Ever wonder how all gemstones get their shape, size, shine, and brilliance? This exciting process includes taking a rough stone and turning it into a specimen ready for jewelry setting. A rough stone refers to the mineral in a raw form that has not yet been cut or polished. It is important to note a loose stone is not a rough stone–a loose stone is a stone without a mounting or setting. Loose stones are cut and polished, ready to be set.
Gemstone cutting (also called lapidary) takes incredible skill and precision–the gemstone cutter must retain the maximum amount of carat weight, diminish the appearance of inclusions or growth patterns considered as a detriment, and amplify the beauty that lies within the stone’s inherent nature and original growth formation.
This brief blog post will cover the basics of gemstone cutting. This short article is an easy-to-follow guide introducing you to the work that goes into this very specific professional artistry.
1Examining the Rough Stone
All stones and minerals come in a rough crystal form, showcasing their crystal habit and growth patterns. Upon evaluation, the gemstone cutter will be able to determine which size and shape are best suited for that stone.
In the rough form, the stone’s beauty may not be immediately noticed. Faceting and polishing the stone brings its gorgeous properties to life, displaying its color and other notable attributes.
2Planning the Cut
As mentioned above, the most amount of the stone may be saved, creating a larger carat weight for the stone. The proportions must be as symmetrical as possible, making it pleasing when set in any mounting or design.
These symmetrical cuts are called calibrated, using standard measurements that may be set into any standard mounting. These standard cuts are expected when the mounting is designed, allowing for ease when the stone is placed into any setting.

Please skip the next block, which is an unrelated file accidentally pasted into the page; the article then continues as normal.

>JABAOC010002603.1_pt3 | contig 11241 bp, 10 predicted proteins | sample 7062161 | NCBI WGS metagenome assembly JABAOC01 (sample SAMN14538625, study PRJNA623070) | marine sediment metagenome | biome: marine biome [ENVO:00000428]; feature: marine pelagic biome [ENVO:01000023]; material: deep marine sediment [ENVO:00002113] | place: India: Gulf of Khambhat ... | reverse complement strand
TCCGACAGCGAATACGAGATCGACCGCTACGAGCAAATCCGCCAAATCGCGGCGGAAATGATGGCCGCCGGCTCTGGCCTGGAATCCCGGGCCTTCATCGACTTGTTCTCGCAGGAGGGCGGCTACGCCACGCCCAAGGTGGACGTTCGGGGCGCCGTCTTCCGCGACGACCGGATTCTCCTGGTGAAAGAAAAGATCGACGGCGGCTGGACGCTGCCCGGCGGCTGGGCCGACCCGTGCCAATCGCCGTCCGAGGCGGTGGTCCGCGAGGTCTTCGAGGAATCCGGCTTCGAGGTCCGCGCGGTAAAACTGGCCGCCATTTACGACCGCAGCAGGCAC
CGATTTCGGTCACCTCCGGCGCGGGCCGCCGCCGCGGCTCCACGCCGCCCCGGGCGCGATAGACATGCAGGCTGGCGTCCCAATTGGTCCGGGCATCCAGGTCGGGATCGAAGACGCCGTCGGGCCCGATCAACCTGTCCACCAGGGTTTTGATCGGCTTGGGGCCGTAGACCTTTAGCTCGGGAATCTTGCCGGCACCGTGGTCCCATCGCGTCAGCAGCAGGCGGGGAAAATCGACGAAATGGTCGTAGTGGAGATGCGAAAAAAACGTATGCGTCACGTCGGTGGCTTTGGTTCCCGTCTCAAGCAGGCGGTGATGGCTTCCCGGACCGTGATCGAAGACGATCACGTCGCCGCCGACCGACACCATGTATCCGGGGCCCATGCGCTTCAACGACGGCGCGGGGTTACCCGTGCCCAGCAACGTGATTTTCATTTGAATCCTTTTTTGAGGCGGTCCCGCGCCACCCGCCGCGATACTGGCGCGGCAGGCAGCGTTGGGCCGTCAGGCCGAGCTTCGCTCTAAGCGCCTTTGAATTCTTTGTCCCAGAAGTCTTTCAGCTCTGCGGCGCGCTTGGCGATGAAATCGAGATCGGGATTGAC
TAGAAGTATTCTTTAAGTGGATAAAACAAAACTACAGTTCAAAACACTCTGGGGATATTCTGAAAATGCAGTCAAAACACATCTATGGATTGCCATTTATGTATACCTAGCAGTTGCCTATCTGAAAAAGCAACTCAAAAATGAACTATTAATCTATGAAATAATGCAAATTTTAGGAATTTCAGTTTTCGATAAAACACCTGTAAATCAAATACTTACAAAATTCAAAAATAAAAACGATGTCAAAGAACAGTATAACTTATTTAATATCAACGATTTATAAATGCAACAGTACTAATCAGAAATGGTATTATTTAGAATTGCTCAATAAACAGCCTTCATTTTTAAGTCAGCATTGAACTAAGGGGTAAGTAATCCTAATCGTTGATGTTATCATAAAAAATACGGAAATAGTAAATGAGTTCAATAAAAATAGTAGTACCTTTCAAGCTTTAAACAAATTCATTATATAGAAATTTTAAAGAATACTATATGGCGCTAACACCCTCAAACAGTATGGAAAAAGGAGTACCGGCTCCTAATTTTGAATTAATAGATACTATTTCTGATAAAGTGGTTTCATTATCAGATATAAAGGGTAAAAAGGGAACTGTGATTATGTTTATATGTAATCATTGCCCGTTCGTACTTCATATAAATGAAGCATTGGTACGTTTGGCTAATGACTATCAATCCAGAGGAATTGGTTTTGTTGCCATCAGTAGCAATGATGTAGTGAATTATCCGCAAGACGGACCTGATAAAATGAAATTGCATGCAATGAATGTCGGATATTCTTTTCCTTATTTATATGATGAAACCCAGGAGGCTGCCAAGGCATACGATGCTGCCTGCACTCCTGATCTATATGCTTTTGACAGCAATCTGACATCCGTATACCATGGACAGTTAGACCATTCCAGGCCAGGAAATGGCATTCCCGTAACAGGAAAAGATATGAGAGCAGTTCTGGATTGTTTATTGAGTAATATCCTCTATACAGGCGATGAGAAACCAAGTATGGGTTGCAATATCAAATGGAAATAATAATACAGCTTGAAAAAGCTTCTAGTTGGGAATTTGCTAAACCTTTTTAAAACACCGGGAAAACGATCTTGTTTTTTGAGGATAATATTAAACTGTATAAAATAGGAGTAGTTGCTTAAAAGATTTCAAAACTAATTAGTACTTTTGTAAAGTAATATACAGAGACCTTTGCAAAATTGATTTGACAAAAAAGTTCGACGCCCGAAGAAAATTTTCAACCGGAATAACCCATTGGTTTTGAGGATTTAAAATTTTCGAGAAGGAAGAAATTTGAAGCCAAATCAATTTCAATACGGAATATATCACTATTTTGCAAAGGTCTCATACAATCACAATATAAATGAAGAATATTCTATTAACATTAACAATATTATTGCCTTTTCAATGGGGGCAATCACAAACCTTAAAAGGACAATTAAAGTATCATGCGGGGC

Fantasy asymmetrical cuts are also an option if desired, making them perfect for artisan, one-of-a-kind pieces.
3Pre-shaping and Dopping
Pre-shaping refers to the stage where the gemstone cutter holds the rough gem and grinds it with a grinding lap coated with diamond dust on the outer perimeter. Diamond dust is optimal for cutting gemstones because it is hard and abrasive. The basic cut (round, rectangle, for example) of the gemstone is dependent on this process.
The pre-shaped gemstone is attached to a metal rod referred to as a dop coated with dopping wax.
The dop is connected to a hand faceter. This is where the magic begins! Faceting refers to cuts that add reflective cuts into the stone. Faceting is often done to semi-transparent and transparent stones, but some aggregate minerals can also be lightly faceted for a unique look.
The hand faceter is also coated with diamond dust. The gemstone cutter will determine where the facets are placed on the stone and how many. Years of expertise and precision allows the faceting process to really showcase the gemstone cutters ability combined with the beauty of the stone.
Faceting is common for popular jewelry for the masses. Diamonds are world famous for their endless variety of faceted cuts, the most popular being round brilliant. Other cuts, such as Asscher or Emerald cut, may offer a plentiful of facets offering scintillation and fire.
Polishing brings out the incredible shine and brilliance of the stone and is an important final process of the stone. The gemstone cutter uses a polishing lap, also coated with diamond dust. An experienced gemstone cutter will amplify the stone’s unique beauty, color, or fire, depending on the stone. Polishing adds life into the gem as it reflects the light during movement.